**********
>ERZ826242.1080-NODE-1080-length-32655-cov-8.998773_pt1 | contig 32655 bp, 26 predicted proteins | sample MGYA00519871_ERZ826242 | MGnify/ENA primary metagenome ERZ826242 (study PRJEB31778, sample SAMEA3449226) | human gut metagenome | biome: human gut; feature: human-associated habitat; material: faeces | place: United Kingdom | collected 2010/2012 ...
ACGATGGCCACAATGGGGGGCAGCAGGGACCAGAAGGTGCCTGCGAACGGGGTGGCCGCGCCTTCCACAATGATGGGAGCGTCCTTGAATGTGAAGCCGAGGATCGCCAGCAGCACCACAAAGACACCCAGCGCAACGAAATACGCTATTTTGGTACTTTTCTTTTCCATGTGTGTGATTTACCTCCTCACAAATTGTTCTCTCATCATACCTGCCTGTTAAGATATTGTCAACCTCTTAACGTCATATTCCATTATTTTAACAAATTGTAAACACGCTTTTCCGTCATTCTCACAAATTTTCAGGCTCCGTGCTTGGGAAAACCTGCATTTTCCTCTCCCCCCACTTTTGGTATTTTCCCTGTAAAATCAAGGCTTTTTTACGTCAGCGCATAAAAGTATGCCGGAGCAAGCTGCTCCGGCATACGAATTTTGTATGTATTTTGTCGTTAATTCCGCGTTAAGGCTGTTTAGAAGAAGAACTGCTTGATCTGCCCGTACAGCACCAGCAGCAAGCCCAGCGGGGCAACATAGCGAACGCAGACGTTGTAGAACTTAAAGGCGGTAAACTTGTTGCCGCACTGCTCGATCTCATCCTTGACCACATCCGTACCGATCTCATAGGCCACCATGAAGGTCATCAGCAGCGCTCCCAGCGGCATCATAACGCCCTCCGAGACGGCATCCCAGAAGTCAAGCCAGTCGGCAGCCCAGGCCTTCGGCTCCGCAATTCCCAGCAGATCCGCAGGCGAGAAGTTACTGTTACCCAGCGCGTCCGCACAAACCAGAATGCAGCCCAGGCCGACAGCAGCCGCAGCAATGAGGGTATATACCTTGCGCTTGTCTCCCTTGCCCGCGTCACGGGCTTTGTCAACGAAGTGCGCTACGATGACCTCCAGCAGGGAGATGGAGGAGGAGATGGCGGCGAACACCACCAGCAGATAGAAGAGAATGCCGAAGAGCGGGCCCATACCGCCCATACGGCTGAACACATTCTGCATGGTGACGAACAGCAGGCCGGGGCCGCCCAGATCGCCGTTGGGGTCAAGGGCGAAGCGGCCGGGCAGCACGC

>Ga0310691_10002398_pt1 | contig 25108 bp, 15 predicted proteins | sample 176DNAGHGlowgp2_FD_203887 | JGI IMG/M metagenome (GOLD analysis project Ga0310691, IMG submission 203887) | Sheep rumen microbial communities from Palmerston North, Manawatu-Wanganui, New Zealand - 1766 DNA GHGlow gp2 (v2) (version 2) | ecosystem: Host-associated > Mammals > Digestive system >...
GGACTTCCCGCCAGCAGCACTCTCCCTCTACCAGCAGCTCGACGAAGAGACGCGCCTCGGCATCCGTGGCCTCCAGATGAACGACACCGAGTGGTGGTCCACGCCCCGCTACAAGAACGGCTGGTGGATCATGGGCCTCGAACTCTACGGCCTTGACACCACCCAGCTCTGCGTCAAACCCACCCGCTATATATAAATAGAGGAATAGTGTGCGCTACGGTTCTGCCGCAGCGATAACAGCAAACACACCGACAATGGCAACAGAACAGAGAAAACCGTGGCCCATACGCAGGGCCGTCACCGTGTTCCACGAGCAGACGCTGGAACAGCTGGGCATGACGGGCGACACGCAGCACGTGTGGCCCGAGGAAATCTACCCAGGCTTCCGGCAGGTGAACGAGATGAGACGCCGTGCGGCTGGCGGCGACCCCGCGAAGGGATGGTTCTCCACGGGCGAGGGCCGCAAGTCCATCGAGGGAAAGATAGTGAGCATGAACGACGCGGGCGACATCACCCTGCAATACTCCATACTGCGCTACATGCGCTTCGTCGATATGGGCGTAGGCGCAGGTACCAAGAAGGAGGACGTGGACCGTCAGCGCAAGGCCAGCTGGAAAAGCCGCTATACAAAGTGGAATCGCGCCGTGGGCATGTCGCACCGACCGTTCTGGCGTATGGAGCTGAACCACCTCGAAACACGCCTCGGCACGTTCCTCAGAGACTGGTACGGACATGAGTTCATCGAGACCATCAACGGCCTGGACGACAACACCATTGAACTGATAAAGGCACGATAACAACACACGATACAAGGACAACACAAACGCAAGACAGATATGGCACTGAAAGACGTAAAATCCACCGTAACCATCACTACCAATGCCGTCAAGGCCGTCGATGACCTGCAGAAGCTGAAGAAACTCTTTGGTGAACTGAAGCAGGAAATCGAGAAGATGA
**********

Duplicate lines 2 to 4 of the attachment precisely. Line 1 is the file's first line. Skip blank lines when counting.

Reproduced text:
ACGATGGCCACAATGGGGGGCAGCAGGGACCAGAAGGTGCCTGCGAACGGGGTGGCCGCGCCTTCCACAATGATGGGAGCGTCCTTGAATGTGAAGCCGAGGATCGCCAGCAGCACCACAAAGACACCCAGCGCAACGAAATACGCTATTTTGGTACTTTTCTTTTCCATGTGTGTGATTTACCTCCTCACAAATTGTTCTCTCATCATACCTGCCTGTTAAGATATTGTCAACCTCTTAACGTCATATTCCATTATTTTAACAAATTGTAAACACGCTTTTCCGTCATTCTCACAAATTTTCAGGCTCCGTGCTTGGGAAAACCTGCATTTTCCTCTCCCCCCACTTTTGGTATTTTCCCTGTAAAATCAAGGCTTTTTTACGTCAGCGCATAAAAGTATGCCGGAGCAAGCTGCTCCGGCATACGAATTTTGTATGTATTTTGTCGTTAATTCCGCGTTAAGGCTGTTTAGAAGAAGAACTGCTTGATCTGCCCGTACAGCACCAGCAGCAAGCCCAGCGGGGCAACATAGCGAACGCAGACGTTGTAGAACTTAAAGGCGGTAAACTTGTTGCCGCACTGCTCGATCTCATCCTTGACCACATCCGTACCGATCTCATAGGCCACCATGAAGGTCATCAGCAGCGCTCCCAGCGGCATCATAACGCCCTCCGAGACGGCATCCCAGAAGTCAAGCCAGTCGGCAGCCCAGGCCTTCGGCTCCGCAATTCCCAGCAGATCCGCAGGCGAGAAGTTACTGTTACCCAGCGCGTCCGCACAAACCAGAATGCAGCCCAGGCCGACAGCAGCCGCAGCAATGAGGGTATATACCTTGCGCTTGTCTCCCTTGCCCGCGTCACGGGCTTTGTCAACGAAGTGCGCTACGATGACCTCCAGCAGGGAGATGGAGGAGGAGATGGCGGCGAACACCACCAGCAGATAGAAGAGAATGCCGAAGAGCGGGCCCATACCGCCCATACGGCTGAACACATTCTGCATGGTGACGAACAGCAGGCCGGGGCCGCCCAGATCGCCGTTGGGGTCAAGGGCGAAGCGGCCGGGCAGCACGC

>Ga0310691_10002398_pt1 | contig 25108 bp, 15 predicted proteins | sample 176DNAGHGlowgp2_FD_203887 | JGI IMG/M metagenome (GOLD analysis project Ga0310691, IMG submission 203887) | Sheep rumen microbial communities from Palmerston North, Manawatu-Wanganui, New Zealand - 1766 DNA GHGlow gp2 (v2) (version 2) | ecosystem: Host-associated > Mammals > Digestive system >...
GGACTTCCCGCCAGCAGCACTCTCCCTCTACCAGCAGCTCGACGAAGAGACGCGCCTCGGCATCCGTGGCCTCCAGATGAACGACACCGAGTGGTGGTCCACGCCCCGCTACAAGAACGGCTGGTGGATCATGGGCCTCGAACTCTACGGCCTTGACACCACCCAGCTCTGCGTCAAACCCACCCGCTATATATAAATAGAGGAATAGTGTGCGCTACGGTTCTGCCGCAGCGATAACAGCAAACACACCGACAATGGCAACAGAACAGAGAAAACCGTGGCCCATACGCAGGGCCGTCACCGTGTTCCACGAGCAGACGCTGGAACAGCTGGGCATGACGGGCGACACGCAGCACGTGTGGCCCGAGGAAATCTACCCAGGCTTCCGGCAGGTGAACGAGATGAGACGCCGTGCGGCTGGCGGCGACCCCGCGAAGGGATGGTTCTCCACGGGCGAGGGCCGCAAGTCCATCGAGGGAAAGATAGTGAGCATGAACGACGCGGGCGACATCACCCTGCAATACTCCATACTGCGCTACATGCGCTTCGTCGATATGGGCGTAGGCGCAGGTACCAAGAAGGAGGACGTGGACCGTCAGCGCAAGGCCAGCTGGAAAAGCCGCTATACAAAGTGGAATCGCGCCGTGGGCATGTCGCACCGACCGTTCTGGCGTATGGAGCTGAACCACCTCGAAACACGCCTCGGCACGTTCCTCAGAGACTGGTACGGACATGAGTTCATCGAGACCATCAACGGCCTGGACGACAACACCATTGAACTGATAAAGGCACGATAACAACACACGATACAAGGACAACACAAACGCAAGACAGATATGGCACTGAAAGACGTAAAATCCACCGTAACCATCACTACCAATGCCGTCAAGGCCGTCGATGACCTGCAGAAGCTGAAGAAACTCTTTGGTGAACTGAAGCAGGAAATCGAGAAGATGA